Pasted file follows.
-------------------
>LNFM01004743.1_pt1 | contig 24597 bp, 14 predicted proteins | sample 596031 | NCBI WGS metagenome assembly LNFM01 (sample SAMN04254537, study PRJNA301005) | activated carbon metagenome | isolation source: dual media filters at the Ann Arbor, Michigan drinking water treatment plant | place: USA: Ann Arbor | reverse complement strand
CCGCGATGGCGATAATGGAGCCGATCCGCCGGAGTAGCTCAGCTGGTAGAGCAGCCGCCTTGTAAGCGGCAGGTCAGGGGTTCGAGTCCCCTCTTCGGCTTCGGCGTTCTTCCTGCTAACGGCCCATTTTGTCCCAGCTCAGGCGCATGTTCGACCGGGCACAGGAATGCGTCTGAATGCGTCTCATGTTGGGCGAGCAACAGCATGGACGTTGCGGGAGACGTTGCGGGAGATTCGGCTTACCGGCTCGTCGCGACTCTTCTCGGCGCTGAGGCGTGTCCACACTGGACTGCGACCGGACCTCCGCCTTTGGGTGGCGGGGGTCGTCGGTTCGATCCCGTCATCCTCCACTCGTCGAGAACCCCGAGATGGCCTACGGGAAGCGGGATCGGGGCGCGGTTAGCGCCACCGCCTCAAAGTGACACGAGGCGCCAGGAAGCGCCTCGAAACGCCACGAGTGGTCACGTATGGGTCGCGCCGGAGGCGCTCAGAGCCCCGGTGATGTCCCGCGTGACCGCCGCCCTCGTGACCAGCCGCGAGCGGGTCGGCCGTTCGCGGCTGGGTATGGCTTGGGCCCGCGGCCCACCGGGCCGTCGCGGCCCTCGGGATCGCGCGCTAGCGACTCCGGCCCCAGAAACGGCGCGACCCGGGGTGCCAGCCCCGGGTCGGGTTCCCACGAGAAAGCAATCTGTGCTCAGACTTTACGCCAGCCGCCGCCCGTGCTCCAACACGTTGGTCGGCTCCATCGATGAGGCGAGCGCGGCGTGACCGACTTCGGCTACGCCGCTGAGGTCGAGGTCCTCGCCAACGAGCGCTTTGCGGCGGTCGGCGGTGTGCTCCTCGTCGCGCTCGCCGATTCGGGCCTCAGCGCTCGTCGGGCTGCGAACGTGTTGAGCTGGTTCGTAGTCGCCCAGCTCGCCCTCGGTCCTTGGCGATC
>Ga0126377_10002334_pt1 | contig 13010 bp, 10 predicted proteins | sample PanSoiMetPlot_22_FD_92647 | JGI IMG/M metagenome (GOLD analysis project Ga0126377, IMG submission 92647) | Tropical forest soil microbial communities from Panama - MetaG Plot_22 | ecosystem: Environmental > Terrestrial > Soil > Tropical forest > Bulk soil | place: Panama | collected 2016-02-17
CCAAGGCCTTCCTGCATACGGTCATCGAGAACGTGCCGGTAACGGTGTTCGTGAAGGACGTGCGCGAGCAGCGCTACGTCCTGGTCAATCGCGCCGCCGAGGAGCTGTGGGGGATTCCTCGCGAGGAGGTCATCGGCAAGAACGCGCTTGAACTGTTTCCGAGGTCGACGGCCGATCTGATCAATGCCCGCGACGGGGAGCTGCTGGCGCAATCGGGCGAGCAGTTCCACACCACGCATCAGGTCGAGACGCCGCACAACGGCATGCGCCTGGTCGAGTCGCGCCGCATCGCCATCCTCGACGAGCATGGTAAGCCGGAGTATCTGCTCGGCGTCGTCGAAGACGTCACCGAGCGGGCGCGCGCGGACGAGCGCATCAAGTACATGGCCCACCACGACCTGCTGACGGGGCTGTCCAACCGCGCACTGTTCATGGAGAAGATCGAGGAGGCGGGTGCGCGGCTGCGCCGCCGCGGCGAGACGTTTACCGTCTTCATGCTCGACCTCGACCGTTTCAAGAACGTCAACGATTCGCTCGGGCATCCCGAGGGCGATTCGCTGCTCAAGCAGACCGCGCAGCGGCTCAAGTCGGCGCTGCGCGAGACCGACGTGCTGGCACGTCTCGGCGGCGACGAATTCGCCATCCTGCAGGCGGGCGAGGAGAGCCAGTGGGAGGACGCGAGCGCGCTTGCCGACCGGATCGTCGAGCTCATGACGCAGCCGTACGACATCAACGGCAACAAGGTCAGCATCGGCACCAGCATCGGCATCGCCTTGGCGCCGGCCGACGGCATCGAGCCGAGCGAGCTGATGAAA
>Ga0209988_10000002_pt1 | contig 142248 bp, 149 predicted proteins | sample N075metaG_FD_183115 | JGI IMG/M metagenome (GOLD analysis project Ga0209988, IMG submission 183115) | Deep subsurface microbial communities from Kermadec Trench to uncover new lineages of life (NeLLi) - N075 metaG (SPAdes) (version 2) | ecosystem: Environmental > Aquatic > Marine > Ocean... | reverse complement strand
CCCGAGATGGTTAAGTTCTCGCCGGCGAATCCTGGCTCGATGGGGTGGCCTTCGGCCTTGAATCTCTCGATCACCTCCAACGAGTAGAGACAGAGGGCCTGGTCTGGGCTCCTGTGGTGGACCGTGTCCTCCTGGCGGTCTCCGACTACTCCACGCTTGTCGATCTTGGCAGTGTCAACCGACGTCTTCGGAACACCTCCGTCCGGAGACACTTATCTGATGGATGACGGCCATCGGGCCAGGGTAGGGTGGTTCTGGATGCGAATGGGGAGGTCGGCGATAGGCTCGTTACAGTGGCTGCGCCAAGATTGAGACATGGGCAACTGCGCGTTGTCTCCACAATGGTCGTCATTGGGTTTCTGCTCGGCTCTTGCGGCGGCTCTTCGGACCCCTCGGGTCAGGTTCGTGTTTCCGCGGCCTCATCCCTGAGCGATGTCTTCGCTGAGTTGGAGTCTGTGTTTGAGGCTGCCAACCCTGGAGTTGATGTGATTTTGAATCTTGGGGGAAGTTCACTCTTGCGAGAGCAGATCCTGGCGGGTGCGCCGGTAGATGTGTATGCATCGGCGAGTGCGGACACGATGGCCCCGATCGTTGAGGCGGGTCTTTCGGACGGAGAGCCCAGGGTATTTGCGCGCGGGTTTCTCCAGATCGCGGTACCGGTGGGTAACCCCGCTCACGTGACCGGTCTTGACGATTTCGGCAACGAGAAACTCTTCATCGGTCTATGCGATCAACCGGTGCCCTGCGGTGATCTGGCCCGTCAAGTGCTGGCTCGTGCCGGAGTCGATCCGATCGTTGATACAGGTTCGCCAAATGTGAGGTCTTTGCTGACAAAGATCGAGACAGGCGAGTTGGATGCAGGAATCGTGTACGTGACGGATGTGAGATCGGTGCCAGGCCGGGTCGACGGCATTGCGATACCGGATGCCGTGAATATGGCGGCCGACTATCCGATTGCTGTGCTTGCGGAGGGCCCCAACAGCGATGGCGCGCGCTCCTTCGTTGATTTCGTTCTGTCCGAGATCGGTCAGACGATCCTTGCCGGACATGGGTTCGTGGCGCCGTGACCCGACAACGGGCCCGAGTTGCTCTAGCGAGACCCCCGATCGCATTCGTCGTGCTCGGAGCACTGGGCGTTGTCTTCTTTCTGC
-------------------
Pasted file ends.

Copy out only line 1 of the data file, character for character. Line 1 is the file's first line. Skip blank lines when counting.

>LNFM01004743.1_pt1 | contig 24597 bp, 14 predicted proteins | sample 596031 | NCBI WGS metagenome assembly LNFM01 (sample SAMN04254537, study PRJNA301005) | activated carbon metagenome | isolation source: dual media filters at the Ann Arbor, Michigan drinking water treatment plant | place: USA: Ann Arbor | reverse complement strand